After the protests, surfers are saving Nicaraguan tourism

*Featured on The Matador Network 

AS I SHUFFLED toward my seat in the back of the plane on a recent trip to Nicaragua, I was surprised by the faces that looked up at me as I passed. My earlier trip to the country in 2016 had been at the height of its tourism boom. During that time, a flight bound for Managua would have been comprised of a motley crew.

On board back then, you’d have seen resort travelers in straw hats ordering rum cocktails, grungy backpackers looking like they’d already been hiking for days, and maybe a dozen teenagers in a youth group planning to volunteer at a Nicaraguan mission. For sure, you’d see burley surfers from California or Florida, complete with wetsuit tan lines.

The point is, if you were flying to Nicaragua before the summer of 2018, you were part of a vast, varied group that contributed to the economic boom that put Nicaragua on the travel-industry map. However, in the summer of 2018, travel to Nicaragua came to a screeching halt.

Photo: Will Ulmos/Shutterstock

In April 2018, protests over Nicaraguan president Daniel Ortega’s cuts to social security broke out in the country’s urban areas. At first, the protests were small and consisted mainly of those who would be immediately impacted by the new policy. As Ortega’s government responded to protesters with unprecedented violence, demonstrations spread across the nation.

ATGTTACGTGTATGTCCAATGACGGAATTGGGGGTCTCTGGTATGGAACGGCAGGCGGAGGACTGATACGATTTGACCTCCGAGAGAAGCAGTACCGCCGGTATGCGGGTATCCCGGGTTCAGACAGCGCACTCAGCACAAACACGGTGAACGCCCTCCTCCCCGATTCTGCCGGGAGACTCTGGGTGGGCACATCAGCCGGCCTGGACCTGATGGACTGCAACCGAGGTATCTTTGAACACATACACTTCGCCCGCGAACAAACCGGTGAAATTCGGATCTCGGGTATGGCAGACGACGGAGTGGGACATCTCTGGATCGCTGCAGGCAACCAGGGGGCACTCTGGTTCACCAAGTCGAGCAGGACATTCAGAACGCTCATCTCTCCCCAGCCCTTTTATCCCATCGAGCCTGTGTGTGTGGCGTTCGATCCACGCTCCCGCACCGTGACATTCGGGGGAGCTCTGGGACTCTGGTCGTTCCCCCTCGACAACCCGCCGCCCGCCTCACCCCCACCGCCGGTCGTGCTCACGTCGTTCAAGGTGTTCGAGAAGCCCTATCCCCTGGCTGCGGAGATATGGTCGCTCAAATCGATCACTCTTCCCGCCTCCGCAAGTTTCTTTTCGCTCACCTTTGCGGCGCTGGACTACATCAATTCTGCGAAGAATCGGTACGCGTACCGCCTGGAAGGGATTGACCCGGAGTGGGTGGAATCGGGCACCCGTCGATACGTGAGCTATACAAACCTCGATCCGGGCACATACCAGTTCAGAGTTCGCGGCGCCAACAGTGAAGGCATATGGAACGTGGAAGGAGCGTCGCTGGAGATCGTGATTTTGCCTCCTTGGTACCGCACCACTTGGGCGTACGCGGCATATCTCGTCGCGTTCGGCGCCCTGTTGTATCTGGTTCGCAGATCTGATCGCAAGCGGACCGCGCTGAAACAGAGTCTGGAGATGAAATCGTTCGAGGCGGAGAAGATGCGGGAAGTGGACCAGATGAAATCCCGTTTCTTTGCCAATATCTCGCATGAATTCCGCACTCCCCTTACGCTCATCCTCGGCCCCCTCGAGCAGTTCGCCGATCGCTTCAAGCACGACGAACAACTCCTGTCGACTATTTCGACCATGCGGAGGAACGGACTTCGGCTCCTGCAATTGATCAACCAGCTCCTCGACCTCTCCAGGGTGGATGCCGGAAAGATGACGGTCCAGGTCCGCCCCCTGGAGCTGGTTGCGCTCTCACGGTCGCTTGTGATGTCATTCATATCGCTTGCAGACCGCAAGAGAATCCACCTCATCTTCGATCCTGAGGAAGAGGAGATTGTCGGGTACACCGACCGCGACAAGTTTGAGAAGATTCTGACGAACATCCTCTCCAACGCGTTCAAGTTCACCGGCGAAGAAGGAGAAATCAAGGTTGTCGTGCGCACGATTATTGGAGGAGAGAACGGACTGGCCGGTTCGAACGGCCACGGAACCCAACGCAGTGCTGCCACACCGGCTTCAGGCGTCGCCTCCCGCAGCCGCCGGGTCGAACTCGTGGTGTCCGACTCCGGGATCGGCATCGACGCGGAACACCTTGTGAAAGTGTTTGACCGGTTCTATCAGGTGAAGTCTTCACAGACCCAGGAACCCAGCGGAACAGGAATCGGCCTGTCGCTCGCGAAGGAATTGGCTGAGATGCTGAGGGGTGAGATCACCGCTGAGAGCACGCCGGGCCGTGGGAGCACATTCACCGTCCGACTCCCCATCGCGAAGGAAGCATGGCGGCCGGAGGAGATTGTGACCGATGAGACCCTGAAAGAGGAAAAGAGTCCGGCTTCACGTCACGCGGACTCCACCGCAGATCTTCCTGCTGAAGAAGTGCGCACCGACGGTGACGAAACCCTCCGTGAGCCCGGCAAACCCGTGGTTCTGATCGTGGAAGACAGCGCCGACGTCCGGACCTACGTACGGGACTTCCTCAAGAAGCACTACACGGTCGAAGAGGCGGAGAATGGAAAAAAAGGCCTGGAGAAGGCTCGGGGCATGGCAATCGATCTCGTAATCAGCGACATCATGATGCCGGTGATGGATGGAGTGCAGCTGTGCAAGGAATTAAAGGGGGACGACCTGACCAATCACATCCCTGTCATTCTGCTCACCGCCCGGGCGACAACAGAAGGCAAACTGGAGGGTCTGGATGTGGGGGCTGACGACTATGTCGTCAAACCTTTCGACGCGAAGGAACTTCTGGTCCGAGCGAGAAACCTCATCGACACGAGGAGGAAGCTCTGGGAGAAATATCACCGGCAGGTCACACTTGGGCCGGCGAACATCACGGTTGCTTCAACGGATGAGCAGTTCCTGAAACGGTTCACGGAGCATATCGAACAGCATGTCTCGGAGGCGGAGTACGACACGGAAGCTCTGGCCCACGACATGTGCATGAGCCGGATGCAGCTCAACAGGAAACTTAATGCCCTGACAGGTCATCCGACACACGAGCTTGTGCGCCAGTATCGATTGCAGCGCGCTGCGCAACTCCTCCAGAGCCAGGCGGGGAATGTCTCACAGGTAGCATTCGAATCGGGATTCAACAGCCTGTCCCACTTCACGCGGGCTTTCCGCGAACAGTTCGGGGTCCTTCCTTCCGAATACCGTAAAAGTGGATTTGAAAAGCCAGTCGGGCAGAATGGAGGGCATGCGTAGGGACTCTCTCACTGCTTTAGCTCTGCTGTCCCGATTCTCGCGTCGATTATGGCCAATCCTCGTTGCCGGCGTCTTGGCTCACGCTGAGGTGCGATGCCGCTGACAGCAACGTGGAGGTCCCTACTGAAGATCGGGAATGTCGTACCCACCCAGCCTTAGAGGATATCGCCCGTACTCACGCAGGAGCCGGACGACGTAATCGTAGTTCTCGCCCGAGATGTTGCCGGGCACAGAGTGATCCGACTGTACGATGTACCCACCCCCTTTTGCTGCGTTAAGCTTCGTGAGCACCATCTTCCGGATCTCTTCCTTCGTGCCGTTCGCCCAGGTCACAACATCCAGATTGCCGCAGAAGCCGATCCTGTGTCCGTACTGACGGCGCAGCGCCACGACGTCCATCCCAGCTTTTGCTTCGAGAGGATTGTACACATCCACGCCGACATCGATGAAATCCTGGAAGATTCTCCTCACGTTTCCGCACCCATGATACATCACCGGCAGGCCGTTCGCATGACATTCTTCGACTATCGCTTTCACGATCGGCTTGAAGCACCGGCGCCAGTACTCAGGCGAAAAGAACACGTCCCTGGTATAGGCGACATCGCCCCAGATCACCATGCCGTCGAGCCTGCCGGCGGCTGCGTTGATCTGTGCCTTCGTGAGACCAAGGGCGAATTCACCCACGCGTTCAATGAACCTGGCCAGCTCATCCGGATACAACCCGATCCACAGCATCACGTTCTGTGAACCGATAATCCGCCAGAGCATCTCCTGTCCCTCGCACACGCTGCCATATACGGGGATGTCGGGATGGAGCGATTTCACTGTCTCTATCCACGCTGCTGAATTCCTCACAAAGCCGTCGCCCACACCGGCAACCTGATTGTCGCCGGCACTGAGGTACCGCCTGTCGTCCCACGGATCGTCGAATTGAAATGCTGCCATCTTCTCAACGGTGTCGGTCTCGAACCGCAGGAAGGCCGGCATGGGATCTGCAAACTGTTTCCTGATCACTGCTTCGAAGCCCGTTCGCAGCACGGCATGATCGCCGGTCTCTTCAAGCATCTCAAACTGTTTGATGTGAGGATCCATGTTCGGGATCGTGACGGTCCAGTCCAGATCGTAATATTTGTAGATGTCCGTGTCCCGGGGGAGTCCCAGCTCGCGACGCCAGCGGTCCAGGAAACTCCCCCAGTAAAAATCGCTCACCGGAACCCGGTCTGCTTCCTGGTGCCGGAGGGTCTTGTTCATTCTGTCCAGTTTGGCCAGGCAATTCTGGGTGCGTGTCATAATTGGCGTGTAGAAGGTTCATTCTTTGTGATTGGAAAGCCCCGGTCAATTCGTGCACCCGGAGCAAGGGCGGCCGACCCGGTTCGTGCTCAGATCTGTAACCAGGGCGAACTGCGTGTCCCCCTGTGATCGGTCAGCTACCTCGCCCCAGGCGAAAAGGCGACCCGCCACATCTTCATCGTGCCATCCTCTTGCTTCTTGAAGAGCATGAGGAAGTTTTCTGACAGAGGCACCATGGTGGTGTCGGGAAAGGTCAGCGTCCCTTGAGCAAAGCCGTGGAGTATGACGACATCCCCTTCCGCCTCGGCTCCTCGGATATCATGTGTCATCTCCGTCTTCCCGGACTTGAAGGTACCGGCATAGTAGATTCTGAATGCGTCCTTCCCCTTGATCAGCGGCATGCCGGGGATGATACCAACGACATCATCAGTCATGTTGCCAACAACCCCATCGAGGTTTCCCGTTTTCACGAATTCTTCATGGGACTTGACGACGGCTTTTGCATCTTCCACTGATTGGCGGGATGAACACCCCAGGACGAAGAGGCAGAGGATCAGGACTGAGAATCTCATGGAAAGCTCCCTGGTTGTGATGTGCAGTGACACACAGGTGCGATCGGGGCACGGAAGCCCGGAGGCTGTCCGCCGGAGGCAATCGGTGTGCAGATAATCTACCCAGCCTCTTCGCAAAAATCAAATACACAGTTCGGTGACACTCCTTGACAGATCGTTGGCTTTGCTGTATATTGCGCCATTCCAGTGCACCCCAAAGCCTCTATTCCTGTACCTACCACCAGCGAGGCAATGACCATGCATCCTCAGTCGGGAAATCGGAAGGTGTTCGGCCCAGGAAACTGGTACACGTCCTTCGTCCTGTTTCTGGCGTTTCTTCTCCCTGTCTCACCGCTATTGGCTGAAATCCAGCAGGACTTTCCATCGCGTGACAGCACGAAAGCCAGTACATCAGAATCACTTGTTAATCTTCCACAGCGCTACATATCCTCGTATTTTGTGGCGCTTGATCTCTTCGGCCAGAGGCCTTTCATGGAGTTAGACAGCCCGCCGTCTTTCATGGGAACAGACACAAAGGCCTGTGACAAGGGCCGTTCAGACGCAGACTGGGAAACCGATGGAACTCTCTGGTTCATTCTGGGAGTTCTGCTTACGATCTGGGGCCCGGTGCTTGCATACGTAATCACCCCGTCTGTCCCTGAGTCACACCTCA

Eventually, the social security cuts were scrapped, but by that point, the country was outraged by the deaths of peaceful protesters and demanded early elections. For the next few months, a back and forth between protesters and the government ensued that left hundreds dead, many wounded, and thousands displaced. Alas, Ortega survived the turmoil and remains in power in Nicaragua.

Since then, life has slowly returned to its normal, peaceful state, but the political strife led many foreign governments to issue travel warnings. The US State Department labels Nicaragua under the Level 3 Travel Advisory, “reconsider travel,” even though there haven’t been incidents of violence since the summer of 2018.

While the protests, which were labeled a “failed coup attempt” were a shock to the world and devastating to the country, officials at the Nicaraguan Tourism Boardpointed out that, statistically, traveler safety was unaffected. “There have been absolutely no issues or incidents with tourists and protesters or the police in [the] country,” an official there told me.

The Tourism Board directed me to a recent study on homicide published in July 2019 by the UN Office on Drugs and Crime, which shows that the homicide rate in Nicaragua is among the lowest in Central America. While El SalvadorGuatemala, and Honduras consistently rank highly for gang activity, violence, and crime, Nicaragua, Costa Rica, and Panama are grouped together in the lower risk category.

In fact, a deeper look at the US State Department website reveals that its Level 3 Travel Advisory for Nicaragua lists risks associated solely with protests and anti-government demonstrations — not with everyday travel.

Quiet in the countryside